This past Thursday I had coffee with a longtime senior HR executive who has been working as an independent consultant for the last seven years. A former colleague who thought it would be valuable for us to meet introduced me to him. During our conversation, he was sharing a story about directing one of his teams and he was imploring them to be focused on serving the needs of their “internal clients” (the company’s employees).
This characterization of HR’s mission (and you hear it from IT people as well) always makes me cringe.
For any company there should be one client, one customer and those are the people and businesses that purchase and use your products and services. To follow any mantra that is internally focused is taking your eye off the ball, which is ultimately serving the REAL customer or prospect.
Many HR folks will claim that they can’t impact the relationship with the real customer. As an example, what do my compensation and benefit programs have to do with satisfying the person buying our products? Directly, there is likely to be little impact. But from a different perspective, the quality of these programs to attract top-notch talent, motivate them and reward them will have real consequences for a customer’s interaction with your company. A collective employee mindset that keeps the end user in focus no matter the distance from the direct engagement will undoubtedly benefit the business.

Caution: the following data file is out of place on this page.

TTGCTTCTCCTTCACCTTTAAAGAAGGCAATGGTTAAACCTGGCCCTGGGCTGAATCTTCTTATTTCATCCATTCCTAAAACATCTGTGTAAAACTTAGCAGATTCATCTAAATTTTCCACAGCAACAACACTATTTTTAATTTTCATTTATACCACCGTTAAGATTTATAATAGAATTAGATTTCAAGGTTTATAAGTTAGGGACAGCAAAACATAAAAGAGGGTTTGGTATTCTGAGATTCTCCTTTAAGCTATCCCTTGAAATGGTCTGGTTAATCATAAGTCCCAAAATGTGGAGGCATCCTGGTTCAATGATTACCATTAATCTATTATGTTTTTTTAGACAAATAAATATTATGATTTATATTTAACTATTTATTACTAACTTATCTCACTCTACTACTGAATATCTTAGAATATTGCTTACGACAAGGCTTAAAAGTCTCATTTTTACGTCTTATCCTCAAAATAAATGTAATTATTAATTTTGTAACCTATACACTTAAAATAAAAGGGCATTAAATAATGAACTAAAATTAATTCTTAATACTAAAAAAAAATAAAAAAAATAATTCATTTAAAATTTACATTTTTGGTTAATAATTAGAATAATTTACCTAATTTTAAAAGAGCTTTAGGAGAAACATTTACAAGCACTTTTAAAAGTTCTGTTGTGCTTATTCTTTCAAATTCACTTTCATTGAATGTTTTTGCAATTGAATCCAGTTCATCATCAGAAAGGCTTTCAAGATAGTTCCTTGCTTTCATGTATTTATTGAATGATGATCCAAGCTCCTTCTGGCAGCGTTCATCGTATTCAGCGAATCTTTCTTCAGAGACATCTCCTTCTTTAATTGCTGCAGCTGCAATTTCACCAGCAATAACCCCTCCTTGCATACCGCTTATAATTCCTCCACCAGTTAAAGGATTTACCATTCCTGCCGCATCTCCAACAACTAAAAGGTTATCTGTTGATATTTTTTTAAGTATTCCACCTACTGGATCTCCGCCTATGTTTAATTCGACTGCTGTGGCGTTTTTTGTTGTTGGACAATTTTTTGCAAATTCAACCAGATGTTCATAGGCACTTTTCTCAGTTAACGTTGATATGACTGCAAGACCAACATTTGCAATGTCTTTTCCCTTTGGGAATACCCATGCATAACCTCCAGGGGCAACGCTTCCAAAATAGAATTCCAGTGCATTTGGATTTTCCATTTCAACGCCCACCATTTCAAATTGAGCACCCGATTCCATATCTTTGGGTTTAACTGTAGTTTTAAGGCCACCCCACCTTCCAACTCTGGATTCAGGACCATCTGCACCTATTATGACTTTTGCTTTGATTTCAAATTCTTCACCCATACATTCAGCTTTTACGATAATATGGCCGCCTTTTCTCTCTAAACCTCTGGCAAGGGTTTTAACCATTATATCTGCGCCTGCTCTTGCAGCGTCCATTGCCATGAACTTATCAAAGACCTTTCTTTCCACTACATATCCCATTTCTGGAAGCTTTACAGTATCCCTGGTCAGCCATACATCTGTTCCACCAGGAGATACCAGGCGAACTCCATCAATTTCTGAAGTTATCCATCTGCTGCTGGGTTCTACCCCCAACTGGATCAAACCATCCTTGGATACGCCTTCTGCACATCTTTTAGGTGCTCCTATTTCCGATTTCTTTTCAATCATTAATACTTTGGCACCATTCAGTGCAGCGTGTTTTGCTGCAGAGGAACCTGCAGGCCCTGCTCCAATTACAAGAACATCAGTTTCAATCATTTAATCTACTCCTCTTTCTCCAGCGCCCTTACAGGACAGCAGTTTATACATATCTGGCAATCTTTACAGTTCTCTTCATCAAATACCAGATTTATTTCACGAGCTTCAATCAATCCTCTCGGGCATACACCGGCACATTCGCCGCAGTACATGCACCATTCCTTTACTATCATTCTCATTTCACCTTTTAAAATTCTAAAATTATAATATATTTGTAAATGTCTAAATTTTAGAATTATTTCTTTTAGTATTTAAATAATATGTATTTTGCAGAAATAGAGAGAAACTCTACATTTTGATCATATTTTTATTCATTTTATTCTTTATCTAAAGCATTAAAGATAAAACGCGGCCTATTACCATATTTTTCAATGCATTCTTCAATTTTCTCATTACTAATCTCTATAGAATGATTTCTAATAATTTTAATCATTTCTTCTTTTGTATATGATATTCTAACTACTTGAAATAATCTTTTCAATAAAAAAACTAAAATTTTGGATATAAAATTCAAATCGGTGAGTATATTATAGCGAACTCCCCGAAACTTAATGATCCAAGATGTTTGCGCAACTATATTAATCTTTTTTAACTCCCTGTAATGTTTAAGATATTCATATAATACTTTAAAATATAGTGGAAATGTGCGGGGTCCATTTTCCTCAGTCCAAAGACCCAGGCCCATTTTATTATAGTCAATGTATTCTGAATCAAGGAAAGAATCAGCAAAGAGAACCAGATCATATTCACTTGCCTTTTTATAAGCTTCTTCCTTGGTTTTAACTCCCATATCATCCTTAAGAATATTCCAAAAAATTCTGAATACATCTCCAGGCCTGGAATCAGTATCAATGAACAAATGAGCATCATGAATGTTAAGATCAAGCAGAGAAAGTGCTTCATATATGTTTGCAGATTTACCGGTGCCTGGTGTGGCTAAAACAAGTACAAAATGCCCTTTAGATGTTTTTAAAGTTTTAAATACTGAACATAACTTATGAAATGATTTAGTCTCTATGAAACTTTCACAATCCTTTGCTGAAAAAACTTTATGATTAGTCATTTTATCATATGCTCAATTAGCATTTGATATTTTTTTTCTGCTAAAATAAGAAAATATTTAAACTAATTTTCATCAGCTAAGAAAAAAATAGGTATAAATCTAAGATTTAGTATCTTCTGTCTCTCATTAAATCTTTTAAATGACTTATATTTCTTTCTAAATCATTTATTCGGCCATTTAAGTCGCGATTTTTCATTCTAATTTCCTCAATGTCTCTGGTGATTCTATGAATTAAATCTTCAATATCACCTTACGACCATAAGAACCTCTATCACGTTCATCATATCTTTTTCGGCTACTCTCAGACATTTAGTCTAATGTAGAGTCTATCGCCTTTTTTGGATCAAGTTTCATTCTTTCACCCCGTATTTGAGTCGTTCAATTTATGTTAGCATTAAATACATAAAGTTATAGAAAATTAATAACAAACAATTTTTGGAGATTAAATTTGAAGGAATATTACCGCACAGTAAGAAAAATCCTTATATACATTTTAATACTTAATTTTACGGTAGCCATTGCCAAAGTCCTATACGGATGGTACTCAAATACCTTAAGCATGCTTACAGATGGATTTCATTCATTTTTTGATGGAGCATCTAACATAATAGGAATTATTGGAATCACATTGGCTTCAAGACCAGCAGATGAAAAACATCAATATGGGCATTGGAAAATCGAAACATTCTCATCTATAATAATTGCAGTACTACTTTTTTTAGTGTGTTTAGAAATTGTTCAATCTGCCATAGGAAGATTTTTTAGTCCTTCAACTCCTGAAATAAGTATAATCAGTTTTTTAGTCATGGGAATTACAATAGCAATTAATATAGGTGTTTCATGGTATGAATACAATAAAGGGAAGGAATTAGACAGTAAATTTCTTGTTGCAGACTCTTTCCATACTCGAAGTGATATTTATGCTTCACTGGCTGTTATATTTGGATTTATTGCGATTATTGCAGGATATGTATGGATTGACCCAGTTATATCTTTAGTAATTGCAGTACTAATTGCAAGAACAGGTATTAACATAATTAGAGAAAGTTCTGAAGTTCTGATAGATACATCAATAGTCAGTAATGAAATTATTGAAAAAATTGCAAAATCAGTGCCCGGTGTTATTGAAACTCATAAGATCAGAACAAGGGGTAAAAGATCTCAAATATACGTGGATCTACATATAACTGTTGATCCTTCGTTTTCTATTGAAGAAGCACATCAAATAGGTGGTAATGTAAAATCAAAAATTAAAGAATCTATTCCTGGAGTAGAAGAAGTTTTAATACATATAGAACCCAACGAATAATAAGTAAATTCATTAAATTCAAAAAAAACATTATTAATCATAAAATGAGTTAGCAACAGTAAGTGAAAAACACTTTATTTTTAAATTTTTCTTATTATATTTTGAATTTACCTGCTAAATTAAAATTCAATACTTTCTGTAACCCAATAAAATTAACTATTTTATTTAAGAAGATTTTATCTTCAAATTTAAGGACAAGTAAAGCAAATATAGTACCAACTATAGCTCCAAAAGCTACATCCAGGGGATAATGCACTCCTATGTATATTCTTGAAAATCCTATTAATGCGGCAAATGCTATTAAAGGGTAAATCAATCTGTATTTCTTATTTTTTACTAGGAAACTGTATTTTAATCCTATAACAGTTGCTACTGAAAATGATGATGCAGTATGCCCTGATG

Many HR (and IT) groups will actually take it a step further and survey their “internal clients” to assess how they are serving them. Does it really matter if HR gets good grades from the other employees but the company’s sales are down and it’s losing market share? How about reconstructing the survey in a creative way to determine the effects of these functions for the real customer? If you are doing this, let me know. If you’re one who is working on behalf of internal customers and think I don’t get it, let me know that too.